This book and its New World sister are far more than herbals. To make a herbal of just this type, now, is a statement about the way medicine needs to go, and perhaps even civilization too. So it had to be done just right - which it has been.
Wood's approach is best conveyed in his own words:
'I have called this herbal "earthwise" to contrast it to other herbals reflecting the pharmacological approach. It is based on sources that the scientific approach ignores: historical uses, folk medicine, folk practitioners, the experience of actual herbalists, intuitive concepts of energy, plant properties, and medicine, daydreams, and dreams. It is, however, "scientific" in a broader sense of the word because it follows an organized and reasonably critical approach to understanding plant medicine.'
What a treat this book is! Respectful of every herbalist's approach, and of every herb, Wood places us back amidst a true and genuine western holism. Noting the systems of the Greeks, Chinese, and Ayurveda, he takes a simple approach (with which his readers will already be familiar) based on tissue states and actions. And Wood points out with perfect correctness that holism cannot take place without such an energetic approach.
Although, as he says, much of what was 'alternative' not so long ago is now 'complementary', and doctors are considering lifestyle and temperament issues just as much as biochemistry, even most 'holistic' western doctors haven't taken the plunge to a full western energetic concept as has Wood. They will look at bodily systems and say that all need to be addressed 'as a whole' - but (so far as I'm aware) most have had no overall concept by which to look at the human system as *one thing*, unless they were importing it from the East; this book will change all that.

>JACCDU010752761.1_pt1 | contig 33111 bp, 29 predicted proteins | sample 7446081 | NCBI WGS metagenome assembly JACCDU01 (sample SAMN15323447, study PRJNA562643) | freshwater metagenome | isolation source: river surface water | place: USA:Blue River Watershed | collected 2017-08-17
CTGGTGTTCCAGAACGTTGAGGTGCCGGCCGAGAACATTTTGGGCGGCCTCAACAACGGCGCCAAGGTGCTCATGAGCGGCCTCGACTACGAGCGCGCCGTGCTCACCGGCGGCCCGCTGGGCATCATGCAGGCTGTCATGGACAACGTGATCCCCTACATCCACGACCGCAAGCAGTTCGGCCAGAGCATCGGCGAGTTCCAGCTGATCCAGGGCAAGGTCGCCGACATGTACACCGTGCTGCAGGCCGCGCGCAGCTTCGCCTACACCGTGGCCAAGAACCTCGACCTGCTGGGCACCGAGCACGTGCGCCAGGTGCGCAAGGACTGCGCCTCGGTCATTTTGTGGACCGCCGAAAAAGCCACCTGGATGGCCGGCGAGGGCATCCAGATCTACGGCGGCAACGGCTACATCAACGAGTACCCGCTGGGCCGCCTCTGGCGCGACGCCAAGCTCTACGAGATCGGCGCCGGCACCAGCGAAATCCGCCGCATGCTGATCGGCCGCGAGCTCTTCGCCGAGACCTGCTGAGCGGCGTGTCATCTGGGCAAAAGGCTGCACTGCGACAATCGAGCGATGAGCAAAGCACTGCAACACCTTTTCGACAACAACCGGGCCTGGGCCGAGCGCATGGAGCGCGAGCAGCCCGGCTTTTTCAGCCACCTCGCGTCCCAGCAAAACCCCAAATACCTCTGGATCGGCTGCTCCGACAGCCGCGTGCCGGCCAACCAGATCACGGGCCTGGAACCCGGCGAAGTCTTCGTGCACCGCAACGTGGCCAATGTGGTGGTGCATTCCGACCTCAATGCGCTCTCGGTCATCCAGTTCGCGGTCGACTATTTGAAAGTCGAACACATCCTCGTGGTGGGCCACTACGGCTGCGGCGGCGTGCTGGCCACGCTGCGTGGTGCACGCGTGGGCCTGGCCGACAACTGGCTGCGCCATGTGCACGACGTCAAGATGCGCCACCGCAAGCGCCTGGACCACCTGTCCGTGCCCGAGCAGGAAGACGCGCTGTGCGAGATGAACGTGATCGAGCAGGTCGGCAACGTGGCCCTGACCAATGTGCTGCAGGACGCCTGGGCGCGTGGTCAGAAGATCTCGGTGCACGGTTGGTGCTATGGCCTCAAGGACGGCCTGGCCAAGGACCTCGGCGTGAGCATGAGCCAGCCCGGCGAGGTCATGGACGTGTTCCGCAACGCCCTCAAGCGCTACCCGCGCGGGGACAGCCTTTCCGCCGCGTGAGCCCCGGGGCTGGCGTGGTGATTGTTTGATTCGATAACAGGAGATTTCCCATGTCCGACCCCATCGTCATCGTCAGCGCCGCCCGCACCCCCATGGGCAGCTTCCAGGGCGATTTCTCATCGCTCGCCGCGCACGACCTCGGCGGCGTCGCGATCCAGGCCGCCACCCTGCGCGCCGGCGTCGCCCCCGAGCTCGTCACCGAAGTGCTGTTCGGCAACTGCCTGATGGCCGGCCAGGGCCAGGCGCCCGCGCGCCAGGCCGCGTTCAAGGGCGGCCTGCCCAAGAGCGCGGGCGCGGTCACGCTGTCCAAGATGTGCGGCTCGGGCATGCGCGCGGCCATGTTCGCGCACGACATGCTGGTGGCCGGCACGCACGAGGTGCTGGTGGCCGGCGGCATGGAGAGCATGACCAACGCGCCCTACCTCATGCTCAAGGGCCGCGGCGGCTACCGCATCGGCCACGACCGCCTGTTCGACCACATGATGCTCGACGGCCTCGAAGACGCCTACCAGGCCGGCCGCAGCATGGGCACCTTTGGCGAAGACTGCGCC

Wood looks at *everything* about a herb. He wants you to understand its essence, its geist, its character and personality, the thing that makes a herb itself as a particuar entity. Of course he doesn't ignore molecular biology - why would anyone do that? - but he does acknowledge its huge limitations as a method of understanding the action of herbal remedies.
He will look at absolutely any piece of information that he can give which helps to form a picture of a herb - its taste is very important to him, for example, and in terms of indications he will give physical, emotional or mental symptoms as appropriate. Wood Betony, for example, is good for bronchitis or fear of vomiting, is traditional for demon posession, and thus good for those who are hysterical, good for 'tall persons, disassociated from their bodily instincts', etc. - from this plethora of well-organized detail a picture emerges, like a snapshot of 'what the herb is'.
This makes the herbal perfectly well suited for the amateur, but equally, more or less essential for the professional who wants to expand their knowledge, their instinct, and indeed their knowledge *about* instinct. Needless to say the list of herbs covered is very thorough (including bee propolis for example, or a dozen medicines made from grapes).
I have to say, the bibliography is no less interesting. The voices of Wood's favourite teachers and colleagues continue to ring through his work, passing on not merely particular information but also a general attitude - imaginative, awake common sense perhaps says it best.
This is a book about how to heal; it may yet heal, not just many of the maladies from which we suffer, but our relationship to illness, wellness and herbs as well.